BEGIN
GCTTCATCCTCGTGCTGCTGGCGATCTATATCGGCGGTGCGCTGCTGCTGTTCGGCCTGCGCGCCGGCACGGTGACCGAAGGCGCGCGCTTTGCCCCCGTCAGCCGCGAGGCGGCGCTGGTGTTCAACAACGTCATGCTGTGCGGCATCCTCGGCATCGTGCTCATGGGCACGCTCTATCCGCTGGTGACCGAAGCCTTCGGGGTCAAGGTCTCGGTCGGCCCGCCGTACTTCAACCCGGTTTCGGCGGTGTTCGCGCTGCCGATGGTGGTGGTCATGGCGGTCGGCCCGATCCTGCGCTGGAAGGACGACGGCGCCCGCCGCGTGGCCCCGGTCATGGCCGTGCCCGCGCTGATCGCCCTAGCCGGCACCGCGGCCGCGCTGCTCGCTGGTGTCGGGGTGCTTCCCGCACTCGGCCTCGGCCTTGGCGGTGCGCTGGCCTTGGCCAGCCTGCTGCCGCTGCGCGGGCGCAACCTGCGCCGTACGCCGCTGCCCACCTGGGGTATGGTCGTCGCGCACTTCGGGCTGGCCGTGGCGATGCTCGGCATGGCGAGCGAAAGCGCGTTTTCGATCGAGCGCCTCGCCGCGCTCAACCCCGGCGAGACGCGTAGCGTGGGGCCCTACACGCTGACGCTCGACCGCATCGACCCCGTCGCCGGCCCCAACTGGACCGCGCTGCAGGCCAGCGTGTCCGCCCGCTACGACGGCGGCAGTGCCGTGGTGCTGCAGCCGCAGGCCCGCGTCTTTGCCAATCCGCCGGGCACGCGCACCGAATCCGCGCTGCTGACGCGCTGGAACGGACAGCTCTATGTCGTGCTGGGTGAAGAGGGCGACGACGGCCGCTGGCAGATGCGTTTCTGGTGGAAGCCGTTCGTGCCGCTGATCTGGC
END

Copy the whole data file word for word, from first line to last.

GCTTCATCCTCGTGCTGCTGGCGATCTATATCGGCGGTGCGCTGCTGCTGTTCGGCCTGCGCGCCGGCACGGTGACCGAAGGCGCGCGCTTTGCCCCCGTCAGCCGCGAGGCGGCGCTGGTGTTCAACAACGTCATGCTGTGCGGCATCCTCGGCATCGTGCTCATGGGCACGCTCTATCCGCTGGTGACCGAAGCCTTCGGGGTCAAGGTCTCGGTCGGCCCGCCGTACTTCAACCCGGTTTCGGCGGTGTTCGCGCTGCCGATGGTGGTGGTCATGGCGGTCGGCCCGATCCTGCGCTGGAAGGACGACGGCGCCCGCCGCGTGGCCCCGGTCATGGCCGTGCCCGCGCTGATCGCCCTAGCCGGCACCGCGGCCGCGCTGCTCGCTGGTGTCGGGGTGCTTCCCGCACTCGGCCTCGGCCTTGGCGGTGCGCTGGCCTTGGCCAGCCTGCTGCCGCTGCGCGGGCGCAACCTGCGCCGTACGCCGCTGCCCACCTGGGGTATGGTCGTCGCGCACTTCGGGCTGGCCGTGGCGATGCTCGGCATGGCGAGCGAAAGCGCGTTTTCGATCGAGCGCCTCGCCGCGCTCAACCCCGGCGAGACGCGTAGCGTGGGGCCCTACACGCTGACGCTCGACCGCATCGACCCCGTCGCCGGCCCCAACTGGACCGCGCTGCAGGCCAGCGTGTCCGCCCGCTACGACGGCGGCAGTGCCGTGGTGCTGCAGCCGCAGGCCCGCGTCTTTGCCAATCCGCCGGGCACGCGCACCGAATCCGCGCTGCTGACGCGCTGGAACGGACAGCTCTATGTCGTGCTGGGTGAAGAGGGCGACGACGGCCGCTGGCAGATGCGTTTCTGGTGGAAGCCGTTCGTGCCGCTGATCTGGC